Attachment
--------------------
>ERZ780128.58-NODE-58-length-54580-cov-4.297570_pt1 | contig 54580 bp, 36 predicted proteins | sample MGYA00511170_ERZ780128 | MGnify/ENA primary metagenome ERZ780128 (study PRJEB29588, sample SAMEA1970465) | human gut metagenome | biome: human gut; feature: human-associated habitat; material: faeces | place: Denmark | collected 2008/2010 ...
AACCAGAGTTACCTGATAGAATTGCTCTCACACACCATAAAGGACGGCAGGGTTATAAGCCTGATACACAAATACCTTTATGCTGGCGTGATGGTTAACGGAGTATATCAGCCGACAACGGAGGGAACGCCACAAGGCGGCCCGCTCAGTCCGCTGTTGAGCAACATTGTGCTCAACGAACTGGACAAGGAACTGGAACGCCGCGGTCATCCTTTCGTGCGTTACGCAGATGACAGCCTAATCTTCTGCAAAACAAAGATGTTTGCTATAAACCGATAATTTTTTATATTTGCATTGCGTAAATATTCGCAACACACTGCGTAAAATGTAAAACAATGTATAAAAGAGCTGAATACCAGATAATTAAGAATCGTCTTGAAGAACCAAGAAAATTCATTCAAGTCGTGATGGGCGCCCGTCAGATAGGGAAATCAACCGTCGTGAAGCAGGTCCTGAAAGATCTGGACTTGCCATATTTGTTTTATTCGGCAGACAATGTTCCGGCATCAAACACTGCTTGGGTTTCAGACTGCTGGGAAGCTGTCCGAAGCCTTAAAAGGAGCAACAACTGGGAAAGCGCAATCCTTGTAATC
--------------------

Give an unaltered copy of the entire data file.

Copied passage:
>ERZ780128.58-NODE-58-length-54580-cov-4.297570_pt1 | contig 54580 bp, 36 predicted proteins | sample MGYA00511170_ERZ780128 | MGnify/ENA primary metagenome ERZ780128 (study PRJEB29588, sample SAMEA1970465) | human gut metagenome | biome: human gut; feature: human-associated habitat; material: faeces | place: Denmark | collected 2008/2010 ...
AACCAGAGTTACCTGATAGAATTGCTCTCACACACCATAAAGGACGGCAGGGTTATAAGCCTGATACACAAATACCTTTATGCTGGCGTGATGGTTAACGGAGTATATCAGCCGACAACGGAGGGAACGCCACAAGGCGGCCCGCTCAGTCCGCTGTTGAGCAACATTGTGCTCAACGAACTGGACAAGGAACTGGAACGCCGCGGTCATCCTTTCGTGCGTTACGCAGATGACAGCCTAATCTTCTGCAAAACAAAGATGTTTGCTATAAACCGATAATTTTTTATATTTGCATTGCGTAAATATTCGCAACACACTGCGTAAAATGTAAAACAATGTATAAAAGAGCTGAATACCAGATAATTAAGAATCGTCTTGAAGAACCAAGAAAATTCATTCAAGTCGTGATGGGCGCCCGTCAGATAGGGAAATCAACCGTCGTGAAGCAGGTCCTGAAAGATCTGGACTTGCCATATTTGTTTTATTCGGCAGACAATGTTCCGGCATCAAACACTGCTTGGGTTTCAGACTGCTGGGAAGCTGTCCGAAGCCTTAAAAGGAGCAACAACTGGGAAAGCGCAATCCTTGTAATC